“Sin cannot remain on Christ, since it is swallowed up by his resurrection. Now you see no wounds, no pain in him, and no sign of sin. Thus St. Paul [the apostle] declares that “Christ died for our sin and rose for our justification.” That is to say, in his suffering Christ makes our sin known and thus destroys it, but through his resurrection he justifies us and delivers us from all sin, if we believe this.”

We live within a fine line, with a tension between life and death. In this Meditation of Christ’s Passion, Luther talks about sin, our sins, being the nails that cause Christ’s crucifixion, making us aware of our brokenness. Hammers and nails led to Christ crucified on the cross, Christ’s death. But these nails also led to the resurrected Christ, the resurrected Christ who bore the scars of what happened, who took on so much for you and for me out of love for us and for the world.

Hammers and nails didn’t end with the crucifixion and resurrection. Luther’s actions on the door in Wittenberg also show us that hammers, nails, and wood are on the side of new life. We live within this fine line between life and death. The nails of the cross and the nails of the reformation show us this fine line. We are a people of death, but ultimately, we are also a people of life.  

The hammer and nails of Christ’s crucifixion are very much tied to who we are as Christians, and the risk God took in expressing God’s love for us in the person of Christ. The hammer and nails of Martin Luther formed who we are today in this place and are also tied to our Christian identity.           

As a Reformation people, we are a people of the crucified, yes, but also risen Lord. We are a Reformation people who know how the story ends. We know how that story ends because of God’s actions in the world through Christ and the cross. It is in the crucifixion and resurrection of Christ that is the ultimate Reformation act of all. It is God’s ultimate act of reformation of who God is in the world. It is the ultimate act of reformation of how God interacts with the world. How God loves the world. How God calls us to love one another. It is the ultimate act of reformation of the stories of our lives, and how we interact with the world, how we take an incredible risk to love our neighbors... and risk to love ourselves.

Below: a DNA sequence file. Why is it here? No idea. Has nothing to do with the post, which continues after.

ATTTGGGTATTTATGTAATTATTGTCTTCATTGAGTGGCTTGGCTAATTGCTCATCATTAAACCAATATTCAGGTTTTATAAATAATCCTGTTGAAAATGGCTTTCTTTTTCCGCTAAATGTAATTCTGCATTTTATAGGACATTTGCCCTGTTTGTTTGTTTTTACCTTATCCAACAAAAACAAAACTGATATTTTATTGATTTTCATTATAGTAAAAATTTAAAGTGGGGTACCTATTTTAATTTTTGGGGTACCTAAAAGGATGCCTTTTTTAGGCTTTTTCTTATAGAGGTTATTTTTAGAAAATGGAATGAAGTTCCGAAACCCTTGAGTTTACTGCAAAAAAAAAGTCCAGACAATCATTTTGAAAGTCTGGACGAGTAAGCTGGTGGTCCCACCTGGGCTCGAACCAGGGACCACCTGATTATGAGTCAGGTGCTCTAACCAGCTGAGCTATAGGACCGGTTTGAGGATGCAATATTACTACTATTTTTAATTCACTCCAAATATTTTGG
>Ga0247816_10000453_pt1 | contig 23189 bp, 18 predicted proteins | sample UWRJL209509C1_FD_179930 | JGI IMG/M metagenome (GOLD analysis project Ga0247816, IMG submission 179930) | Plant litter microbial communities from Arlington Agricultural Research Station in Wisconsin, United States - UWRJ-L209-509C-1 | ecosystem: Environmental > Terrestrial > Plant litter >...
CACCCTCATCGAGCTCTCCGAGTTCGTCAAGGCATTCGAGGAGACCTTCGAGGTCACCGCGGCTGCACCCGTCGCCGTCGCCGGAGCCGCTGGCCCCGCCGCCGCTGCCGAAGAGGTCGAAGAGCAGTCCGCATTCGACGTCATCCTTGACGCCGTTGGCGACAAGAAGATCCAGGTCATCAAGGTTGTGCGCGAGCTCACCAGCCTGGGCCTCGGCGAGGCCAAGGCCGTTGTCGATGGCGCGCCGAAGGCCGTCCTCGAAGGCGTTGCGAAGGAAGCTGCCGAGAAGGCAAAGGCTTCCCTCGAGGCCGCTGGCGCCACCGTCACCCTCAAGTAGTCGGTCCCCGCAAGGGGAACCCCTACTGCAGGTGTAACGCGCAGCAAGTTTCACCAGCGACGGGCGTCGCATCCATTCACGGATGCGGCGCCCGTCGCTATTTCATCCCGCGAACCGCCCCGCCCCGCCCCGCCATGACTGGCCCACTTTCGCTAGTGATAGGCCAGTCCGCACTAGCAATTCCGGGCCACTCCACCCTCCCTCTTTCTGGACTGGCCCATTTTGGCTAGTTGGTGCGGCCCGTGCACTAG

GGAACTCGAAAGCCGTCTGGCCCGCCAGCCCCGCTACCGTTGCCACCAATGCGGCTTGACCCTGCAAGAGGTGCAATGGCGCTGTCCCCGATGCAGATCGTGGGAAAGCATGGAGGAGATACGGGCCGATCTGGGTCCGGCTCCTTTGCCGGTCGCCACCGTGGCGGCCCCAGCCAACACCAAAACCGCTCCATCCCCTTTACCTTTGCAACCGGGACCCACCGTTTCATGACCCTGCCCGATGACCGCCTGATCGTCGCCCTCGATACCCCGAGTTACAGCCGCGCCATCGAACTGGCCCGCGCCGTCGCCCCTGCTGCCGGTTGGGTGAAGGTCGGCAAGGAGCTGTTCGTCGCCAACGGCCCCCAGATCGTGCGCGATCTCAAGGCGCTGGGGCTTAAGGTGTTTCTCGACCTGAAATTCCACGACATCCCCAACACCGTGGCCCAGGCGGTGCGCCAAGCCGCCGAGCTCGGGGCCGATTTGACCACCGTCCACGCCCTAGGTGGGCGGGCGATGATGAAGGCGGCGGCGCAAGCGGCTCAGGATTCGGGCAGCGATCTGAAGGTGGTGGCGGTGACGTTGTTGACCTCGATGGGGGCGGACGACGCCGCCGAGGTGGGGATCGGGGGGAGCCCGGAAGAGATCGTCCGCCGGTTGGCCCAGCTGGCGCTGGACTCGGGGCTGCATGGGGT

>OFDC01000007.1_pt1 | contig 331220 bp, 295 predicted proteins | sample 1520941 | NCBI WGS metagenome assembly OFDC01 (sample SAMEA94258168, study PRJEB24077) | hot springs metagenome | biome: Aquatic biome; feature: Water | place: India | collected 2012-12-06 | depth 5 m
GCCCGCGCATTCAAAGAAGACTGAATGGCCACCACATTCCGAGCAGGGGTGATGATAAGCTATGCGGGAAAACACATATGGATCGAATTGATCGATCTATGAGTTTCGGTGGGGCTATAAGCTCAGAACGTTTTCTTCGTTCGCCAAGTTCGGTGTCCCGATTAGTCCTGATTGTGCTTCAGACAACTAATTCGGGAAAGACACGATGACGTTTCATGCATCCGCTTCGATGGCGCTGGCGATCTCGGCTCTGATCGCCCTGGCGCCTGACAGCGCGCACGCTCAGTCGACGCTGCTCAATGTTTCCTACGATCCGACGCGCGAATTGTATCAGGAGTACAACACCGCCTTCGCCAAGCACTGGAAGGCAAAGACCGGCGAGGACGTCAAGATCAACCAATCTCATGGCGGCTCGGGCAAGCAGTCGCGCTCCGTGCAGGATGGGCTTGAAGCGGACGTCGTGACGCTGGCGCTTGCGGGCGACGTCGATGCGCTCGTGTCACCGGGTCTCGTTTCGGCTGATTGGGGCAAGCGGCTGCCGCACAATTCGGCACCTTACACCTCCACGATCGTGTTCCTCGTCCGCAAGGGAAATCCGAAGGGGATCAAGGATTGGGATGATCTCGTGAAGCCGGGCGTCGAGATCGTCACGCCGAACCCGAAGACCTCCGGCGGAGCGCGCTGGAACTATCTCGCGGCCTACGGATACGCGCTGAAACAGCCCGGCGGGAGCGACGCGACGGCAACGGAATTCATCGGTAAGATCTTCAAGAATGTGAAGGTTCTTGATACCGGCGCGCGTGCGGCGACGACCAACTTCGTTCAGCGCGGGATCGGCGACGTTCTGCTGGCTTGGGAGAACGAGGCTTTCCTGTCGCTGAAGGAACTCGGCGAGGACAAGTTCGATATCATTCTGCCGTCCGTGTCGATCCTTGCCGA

Christ’s life, death, and resurrection are the ultimate acts of reformation that call for our response. Not in some “works righteousness” sort of way, but in a way to risk to love as God has so loved us, to respond to love our neighbor, to respond to reform and challenge the status quo of the way things are in the world, and to respond to reform the church and the body of Christ... not just for the sake of reforming, but instead by living into what the Holy Spirit calls us to do as the body of Christ in the world today. To reflect the love God has for the full diversity of the entirety of God’s creation.

Ultimately, the spirit of this day is not about us. The spirit of this day is not about Martin Luther. The spirit of this day is about the Creator God, Redeemer Jesus Christ, and Holy Spirit that calls us to reform the church to represent the living Body of Christ in the world today. So no, the reformation is not over. The ultimate act of reformation came in God taking on human flesh in the person of Jesus. The reformation came with Christ’s life... and death by crucifixion. The ultimate act of reformation came with the resurrection, showing us that death and sin and the devil do not have the final say. We are given a rich legacy and the guidance of the Holy Spirit to continue this act of reformation; not just for the sake of reformation, but for the sake of being moved by the Spirit to be the body of Christ today, to love one another as God loves us today so that we may live our baptismal promises and nurture the body of Christ tomorrow. Thanks be to God. Amen.